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New Neighborhood? 15 Things To Do Your First Week

After the hard work of finding and moving into the perfect home, you’re finally ready for the best part: exploring your new neighborhood and city! Here’s what you should do in your first week, month, and year in a new place to help make it your home sweet home.

The first week: Organize and settle in.....

1. Get your bills in order.

You probably had the essentials switched over to your name so you wouldn’t be without them on move-in day. But you’ll need to make appointments for other services, like cable or home security, right after you move in. Other essentials may also have slipped off your radar, like neighborhood trash pickup dates, suggests Michael Kelczewski, a real estate agent with Brandywine Fine Properties Sotheby’s International Realty in Wilmington, DE.

2. Find your local resources.

“No matter how organized you are, there will be items, like extension cords and towel rods, that you will need to pick up quickly to make sure that you feel settled,” says Joan Kagan, sales manager at TripleMint Real Estate in New York, NY. Your first week is the best time to seek out these essentials and more. You’ll no doubt become well-acquainted with the nearby hardware store, but you’ll also want to stock that new fridge at the local grocery store, make friends with the barista at the neighborhood coffee shop, and hit the closest post office to have your mail forwarded.

3. Meet the neighbors.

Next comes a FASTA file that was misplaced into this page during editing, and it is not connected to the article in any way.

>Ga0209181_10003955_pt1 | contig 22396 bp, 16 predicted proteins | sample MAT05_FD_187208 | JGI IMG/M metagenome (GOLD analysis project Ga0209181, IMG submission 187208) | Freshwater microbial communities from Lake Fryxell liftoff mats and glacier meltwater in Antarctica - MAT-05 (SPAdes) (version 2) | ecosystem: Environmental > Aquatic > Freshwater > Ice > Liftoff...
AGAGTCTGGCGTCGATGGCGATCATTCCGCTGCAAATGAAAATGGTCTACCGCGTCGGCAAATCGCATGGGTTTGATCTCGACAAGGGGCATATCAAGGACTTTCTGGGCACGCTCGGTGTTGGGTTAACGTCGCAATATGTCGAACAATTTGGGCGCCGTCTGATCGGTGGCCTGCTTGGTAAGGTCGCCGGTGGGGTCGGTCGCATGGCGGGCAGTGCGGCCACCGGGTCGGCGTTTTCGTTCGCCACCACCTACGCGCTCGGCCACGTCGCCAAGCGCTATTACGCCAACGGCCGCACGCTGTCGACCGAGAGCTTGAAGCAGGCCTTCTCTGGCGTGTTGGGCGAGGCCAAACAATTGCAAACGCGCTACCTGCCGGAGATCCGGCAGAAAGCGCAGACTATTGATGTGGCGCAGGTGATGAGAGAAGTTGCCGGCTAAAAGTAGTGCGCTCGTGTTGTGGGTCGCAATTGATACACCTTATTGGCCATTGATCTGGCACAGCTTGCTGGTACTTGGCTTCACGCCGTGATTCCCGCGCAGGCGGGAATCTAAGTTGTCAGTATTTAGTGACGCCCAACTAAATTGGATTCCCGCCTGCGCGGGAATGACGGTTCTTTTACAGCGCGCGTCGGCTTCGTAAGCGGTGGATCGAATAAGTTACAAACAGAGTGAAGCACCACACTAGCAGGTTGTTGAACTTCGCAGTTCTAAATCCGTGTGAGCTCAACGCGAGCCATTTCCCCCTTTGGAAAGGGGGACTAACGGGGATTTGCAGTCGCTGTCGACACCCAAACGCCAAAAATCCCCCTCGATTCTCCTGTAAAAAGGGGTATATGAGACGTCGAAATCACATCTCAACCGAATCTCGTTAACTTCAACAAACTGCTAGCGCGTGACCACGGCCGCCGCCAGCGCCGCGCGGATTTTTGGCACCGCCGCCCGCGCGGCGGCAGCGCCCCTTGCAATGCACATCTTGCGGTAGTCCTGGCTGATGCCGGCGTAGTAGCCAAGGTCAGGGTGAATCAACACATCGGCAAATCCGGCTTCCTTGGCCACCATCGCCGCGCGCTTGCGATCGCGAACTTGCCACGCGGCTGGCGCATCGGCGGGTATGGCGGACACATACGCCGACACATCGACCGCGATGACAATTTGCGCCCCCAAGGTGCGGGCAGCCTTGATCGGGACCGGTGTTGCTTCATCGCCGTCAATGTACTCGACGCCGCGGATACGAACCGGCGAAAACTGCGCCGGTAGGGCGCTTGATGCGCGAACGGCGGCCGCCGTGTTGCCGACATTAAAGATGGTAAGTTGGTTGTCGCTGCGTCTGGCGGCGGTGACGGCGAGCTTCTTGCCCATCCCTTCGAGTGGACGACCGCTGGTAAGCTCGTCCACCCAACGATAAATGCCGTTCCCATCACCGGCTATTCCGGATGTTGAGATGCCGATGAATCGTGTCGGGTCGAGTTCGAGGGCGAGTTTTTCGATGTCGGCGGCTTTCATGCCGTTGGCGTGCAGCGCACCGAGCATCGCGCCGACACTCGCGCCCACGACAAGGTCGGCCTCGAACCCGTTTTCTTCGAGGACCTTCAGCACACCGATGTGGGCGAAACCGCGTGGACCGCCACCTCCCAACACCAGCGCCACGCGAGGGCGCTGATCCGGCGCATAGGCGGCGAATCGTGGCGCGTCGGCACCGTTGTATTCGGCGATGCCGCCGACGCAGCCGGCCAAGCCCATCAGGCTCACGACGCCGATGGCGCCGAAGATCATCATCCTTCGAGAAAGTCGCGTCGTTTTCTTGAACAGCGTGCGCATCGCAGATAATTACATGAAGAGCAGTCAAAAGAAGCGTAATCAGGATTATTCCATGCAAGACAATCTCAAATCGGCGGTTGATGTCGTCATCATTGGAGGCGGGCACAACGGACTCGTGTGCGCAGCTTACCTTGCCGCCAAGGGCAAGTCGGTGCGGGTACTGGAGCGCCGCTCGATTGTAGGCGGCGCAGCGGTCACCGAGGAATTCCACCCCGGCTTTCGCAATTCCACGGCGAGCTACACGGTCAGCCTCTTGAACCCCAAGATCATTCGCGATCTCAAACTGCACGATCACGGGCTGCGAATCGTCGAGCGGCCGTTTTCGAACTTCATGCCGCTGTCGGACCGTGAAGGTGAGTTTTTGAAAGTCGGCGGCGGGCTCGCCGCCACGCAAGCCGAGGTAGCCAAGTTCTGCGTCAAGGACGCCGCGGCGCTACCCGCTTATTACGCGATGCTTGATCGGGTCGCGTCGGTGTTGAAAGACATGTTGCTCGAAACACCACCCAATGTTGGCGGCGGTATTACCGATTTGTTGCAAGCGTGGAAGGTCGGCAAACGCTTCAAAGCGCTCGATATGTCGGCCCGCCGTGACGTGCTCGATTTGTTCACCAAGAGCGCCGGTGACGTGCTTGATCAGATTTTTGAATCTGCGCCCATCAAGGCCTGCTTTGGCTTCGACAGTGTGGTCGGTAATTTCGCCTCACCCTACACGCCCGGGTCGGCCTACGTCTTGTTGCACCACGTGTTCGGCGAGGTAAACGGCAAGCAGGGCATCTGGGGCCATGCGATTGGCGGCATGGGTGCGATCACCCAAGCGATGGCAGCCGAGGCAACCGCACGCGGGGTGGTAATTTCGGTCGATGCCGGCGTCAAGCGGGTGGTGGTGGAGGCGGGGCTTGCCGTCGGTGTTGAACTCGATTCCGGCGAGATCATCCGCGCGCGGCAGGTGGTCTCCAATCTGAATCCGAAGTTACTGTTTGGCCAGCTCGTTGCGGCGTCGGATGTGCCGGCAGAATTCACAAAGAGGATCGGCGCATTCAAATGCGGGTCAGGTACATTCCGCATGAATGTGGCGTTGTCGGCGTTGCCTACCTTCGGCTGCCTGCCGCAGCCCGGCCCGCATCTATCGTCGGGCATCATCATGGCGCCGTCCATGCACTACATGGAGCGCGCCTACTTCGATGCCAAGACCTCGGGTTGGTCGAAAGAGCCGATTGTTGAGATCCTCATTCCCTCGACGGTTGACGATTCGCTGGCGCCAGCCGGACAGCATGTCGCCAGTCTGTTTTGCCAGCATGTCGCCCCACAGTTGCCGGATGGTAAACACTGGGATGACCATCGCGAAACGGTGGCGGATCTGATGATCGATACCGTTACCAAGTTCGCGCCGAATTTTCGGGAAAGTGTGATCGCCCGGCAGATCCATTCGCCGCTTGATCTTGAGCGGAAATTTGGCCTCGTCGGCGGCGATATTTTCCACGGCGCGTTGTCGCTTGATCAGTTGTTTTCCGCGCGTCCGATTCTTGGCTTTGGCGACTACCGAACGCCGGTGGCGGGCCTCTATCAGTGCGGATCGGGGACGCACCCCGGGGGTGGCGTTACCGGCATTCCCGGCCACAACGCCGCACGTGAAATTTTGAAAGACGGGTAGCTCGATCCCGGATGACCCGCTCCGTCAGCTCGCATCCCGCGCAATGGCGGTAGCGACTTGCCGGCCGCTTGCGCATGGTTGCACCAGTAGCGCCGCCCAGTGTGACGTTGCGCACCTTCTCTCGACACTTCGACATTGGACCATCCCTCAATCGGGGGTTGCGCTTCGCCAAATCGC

“This will give you some comfort in knowing who is around you,” says Pat Eberle of RASO Realty in Cape Coral, FL. “Neighbors are a great resource for [discovering] where all the local hot spots are, where to go for necessary services, and more. If you have children, this will also help them meet the neighborhood kids their age and start making friends.”

4. Find your community online.

Nextdoor and neighborhood or community groups on Facebook are an easy way to start following what’s happening in your new neighborhood. A subscription to the local city magazine can’t hurt either. “This way, you can stay on top of community events, safety issues, and meet more neighbors!” says Lisa Sinn, a real estate agent with Keller Williams in San Antonio, TX. Want to untether from the laptop? Head to your local library or coffee shop and scope out the bulletin boards for upcoming events or local businesses to try.

5. Study the rules.

Before you jump into those home improvement projects, make sure they’re not against the rules of your homeowners’ association (HOA) or local zoning laws. If you live in a historic district, you may even have to get your paint colors approved! And be careful not to overlook those easy-to-forget loose ends. “During your home-buying process, there are lots of deadlines and time frames to be aware of,” explains Eberle. “After closing, you will also need to check on items like your property taxes, can you request a homestead exemption, etc.”